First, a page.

The world is not, in general, disability friendly. A report by the BBC noted that the adaptations demanded by the global response to coronavirus had finally put the spotlight on accessibility issues as suddenly millions more people required the types of adaptations that people living with disability had been calling out for for years.Indeed, it has been shown that societies all over the world, tourist spots included, can do more for people with Improving Accessibility.
Adapting to needs
A properly focused disability strategy needs to be personalized. Adaptations such as ramps and rails are a very important part of an accessible urban landscape, but that’s not the end of the accessibility story. For example, a condition such as cerebral palsy may create accessibility requirements that span several different areas – mobility, cognition, and so on. Indeed, analysis by the University of Melbourne shows that, for people diagnosed with cerebral palsy, it can be more challenging to navigate urban environments. Bearing in mind that there’s a huge range of things that need to be considered, and adapting to that, will do a lot of the necessary work in making environments more welcoming.
When in transit
Even if locations can be improved, more needs to be done when it comes to transit. According to the Washington Post, global airlines have damaged 15,000 wheelchairs since late 2018 – or, 29 a day. This, and damage done to other tools used to aid accessibility, can create huge issues at the destination port and ruin holidays. More needs to be done on the way to the destination to enable travel to become truly disability friendly – and it can be accomplished with, simply, some care.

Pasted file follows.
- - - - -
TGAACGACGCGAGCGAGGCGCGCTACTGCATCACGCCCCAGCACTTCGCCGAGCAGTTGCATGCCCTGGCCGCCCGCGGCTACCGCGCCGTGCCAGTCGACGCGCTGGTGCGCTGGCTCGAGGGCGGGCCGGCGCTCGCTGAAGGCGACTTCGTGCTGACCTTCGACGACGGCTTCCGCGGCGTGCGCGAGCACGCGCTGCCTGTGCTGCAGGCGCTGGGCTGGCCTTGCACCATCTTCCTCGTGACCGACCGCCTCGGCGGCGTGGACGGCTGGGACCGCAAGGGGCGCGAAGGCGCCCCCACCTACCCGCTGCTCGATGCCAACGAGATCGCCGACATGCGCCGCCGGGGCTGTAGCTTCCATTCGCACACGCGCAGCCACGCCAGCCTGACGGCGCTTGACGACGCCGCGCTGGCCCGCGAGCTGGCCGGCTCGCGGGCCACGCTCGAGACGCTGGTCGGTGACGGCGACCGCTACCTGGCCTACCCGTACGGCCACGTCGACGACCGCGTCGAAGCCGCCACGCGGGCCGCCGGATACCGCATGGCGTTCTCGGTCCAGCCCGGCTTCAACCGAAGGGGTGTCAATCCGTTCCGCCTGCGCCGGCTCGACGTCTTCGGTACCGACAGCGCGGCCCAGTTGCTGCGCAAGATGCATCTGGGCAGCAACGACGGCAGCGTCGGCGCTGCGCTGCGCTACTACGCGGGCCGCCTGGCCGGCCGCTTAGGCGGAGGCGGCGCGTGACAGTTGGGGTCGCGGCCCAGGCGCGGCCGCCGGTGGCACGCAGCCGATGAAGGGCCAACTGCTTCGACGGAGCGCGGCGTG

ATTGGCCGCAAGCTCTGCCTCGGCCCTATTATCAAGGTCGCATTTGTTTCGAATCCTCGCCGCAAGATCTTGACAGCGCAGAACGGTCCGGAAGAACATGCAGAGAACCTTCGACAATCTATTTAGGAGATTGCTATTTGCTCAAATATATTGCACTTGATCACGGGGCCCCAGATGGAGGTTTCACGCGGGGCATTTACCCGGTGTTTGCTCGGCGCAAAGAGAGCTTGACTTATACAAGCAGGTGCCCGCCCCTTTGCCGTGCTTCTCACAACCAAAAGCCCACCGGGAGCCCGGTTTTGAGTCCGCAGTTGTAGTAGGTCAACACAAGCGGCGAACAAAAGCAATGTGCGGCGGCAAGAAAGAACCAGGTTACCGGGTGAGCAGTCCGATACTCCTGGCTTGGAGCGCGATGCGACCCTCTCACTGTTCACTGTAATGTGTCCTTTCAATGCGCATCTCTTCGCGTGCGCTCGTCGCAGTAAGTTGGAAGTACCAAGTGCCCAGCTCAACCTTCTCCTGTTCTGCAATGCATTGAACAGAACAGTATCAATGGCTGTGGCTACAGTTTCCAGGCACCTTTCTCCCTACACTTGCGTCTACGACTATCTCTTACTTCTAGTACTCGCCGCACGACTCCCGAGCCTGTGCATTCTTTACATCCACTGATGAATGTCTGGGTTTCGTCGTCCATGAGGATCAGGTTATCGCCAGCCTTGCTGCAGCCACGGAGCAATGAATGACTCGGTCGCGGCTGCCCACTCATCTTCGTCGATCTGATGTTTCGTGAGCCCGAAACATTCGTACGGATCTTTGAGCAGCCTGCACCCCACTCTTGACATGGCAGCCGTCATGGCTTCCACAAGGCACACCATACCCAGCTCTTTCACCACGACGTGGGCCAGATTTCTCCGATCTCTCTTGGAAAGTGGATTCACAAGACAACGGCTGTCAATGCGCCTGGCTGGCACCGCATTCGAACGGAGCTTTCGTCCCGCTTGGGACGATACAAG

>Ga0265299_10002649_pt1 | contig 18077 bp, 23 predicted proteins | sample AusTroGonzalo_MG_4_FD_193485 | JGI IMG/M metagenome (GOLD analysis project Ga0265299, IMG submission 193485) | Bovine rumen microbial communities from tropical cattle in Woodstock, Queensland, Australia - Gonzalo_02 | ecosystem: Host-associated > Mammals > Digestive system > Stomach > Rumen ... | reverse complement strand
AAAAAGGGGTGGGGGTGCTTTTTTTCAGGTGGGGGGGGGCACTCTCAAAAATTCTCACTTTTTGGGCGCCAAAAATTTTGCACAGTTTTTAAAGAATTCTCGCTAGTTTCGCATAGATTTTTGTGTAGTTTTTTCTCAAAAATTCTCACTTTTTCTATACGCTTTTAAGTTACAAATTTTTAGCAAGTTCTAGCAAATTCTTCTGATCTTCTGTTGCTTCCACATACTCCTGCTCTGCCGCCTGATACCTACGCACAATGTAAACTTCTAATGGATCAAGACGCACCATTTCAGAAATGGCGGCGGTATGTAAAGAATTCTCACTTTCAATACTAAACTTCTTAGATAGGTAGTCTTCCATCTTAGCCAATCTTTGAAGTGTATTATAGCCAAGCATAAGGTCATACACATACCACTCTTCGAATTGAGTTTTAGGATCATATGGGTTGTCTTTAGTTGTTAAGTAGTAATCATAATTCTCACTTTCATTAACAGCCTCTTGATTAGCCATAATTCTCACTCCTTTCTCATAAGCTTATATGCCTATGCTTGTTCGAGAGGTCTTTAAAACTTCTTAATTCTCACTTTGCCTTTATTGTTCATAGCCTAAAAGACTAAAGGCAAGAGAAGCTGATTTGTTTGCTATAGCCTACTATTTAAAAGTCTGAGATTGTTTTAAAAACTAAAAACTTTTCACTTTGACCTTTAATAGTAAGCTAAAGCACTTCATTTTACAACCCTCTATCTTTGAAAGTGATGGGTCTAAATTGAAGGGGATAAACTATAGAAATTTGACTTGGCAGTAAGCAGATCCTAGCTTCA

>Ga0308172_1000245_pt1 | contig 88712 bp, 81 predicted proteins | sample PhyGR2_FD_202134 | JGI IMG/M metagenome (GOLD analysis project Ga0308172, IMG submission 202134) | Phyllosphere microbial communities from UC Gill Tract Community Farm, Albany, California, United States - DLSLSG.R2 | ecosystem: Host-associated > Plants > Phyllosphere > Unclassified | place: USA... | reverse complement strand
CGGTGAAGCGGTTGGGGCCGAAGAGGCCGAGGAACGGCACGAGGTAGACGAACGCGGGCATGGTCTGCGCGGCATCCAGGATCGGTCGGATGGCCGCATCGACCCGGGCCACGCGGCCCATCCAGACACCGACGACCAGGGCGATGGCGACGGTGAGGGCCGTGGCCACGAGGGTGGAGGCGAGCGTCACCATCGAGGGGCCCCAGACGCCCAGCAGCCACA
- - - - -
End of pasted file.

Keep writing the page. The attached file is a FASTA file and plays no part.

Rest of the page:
Perhaps the easiest way to make people with accessibility needs feel more comfortable and cared for in their destinations is through changing attitudes. Acting in an inclusive and welcoming manner, and aiming to make adjustments as necessary – even if you can’t provide the full range of adaptations needed. Sometimes providing the support and keeping an open mind to accessibility needs can improve travel for the better.
People living with disabilities have the right to travel the same as anyone else does. Unfortunately, accessibility barriers often make that process difficult. Changing it, for the better, is a moral and economic imperative for the global travel industry.